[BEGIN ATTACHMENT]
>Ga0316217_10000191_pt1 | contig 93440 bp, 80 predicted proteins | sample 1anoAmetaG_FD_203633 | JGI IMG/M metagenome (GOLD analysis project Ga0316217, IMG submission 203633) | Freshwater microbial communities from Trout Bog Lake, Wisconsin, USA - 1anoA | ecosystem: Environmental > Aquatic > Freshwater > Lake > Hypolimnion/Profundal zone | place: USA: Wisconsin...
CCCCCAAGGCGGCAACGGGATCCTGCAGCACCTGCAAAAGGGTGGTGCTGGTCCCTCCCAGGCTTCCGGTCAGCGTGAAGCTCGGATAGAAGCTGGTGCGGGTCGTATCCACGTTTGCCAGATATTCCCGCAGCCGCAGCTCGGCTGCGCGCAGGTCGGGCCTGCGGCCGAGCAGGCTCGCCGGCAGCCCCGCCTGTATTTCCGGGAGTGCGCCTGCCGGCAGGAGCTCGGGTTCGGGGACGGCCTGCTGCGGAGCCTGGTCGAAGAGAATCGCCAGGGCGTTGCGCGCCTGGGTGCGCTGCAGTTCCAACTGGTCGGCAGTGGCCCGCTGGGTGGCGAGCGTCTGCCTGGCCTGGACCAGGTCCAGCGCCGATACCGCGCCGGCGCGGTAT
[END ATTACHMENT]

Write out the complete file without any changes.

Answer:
>Ga0316217_10000191_pt1 | contig 93440 bp, 80 predicted proteins | sample 1anoAmetaG_FD_203633 | JGI IMG/M metagenome (GOLD analysis project Ga0316217, IMG submission 203633) | Freshwater microbial communities from Trout Bog Lake, Wisconsin, USA - 1anoA | ecosystem: Environmental > Aquatic > Freshwater > Lake > Hypolimnion/Profundal zone | place: USA: Wisconsin...
CCCCCAAGGCGGCAACGGGATCCTGCAGCACCTGCAAAAGGGTGGTGCTGGTCCCTCCCAGGCTTCCGGTCAGCGTGAAGCTCGGATAGAAGCTGGTGCGGGTCGTATCCACGTTTGCCAGATATTCCCGCAGCCGCAGCTCGGCTGCGCGCAGGTCGGGCCTGCGGCCGAGCAGGCTCGCCGGCAGCCCCGCCTGTATTTCCGGGAGTGCGCCTGCCGGCAGGAGCTCGGGTTCGGGGACGGCCTGCTGCGGAGCCTGGTCGAAGAGAATCGCCAGGGCGTTGCGCGCCTGGGTGCGCTGCAGTTCCAACTGGTCGGCAGTGGCCCGCTGGGTGGCGAGCGTCTGCCTGGCCTGGACCAGGTCCAGCGCCGATACCGCGCCGGCGCGGTAT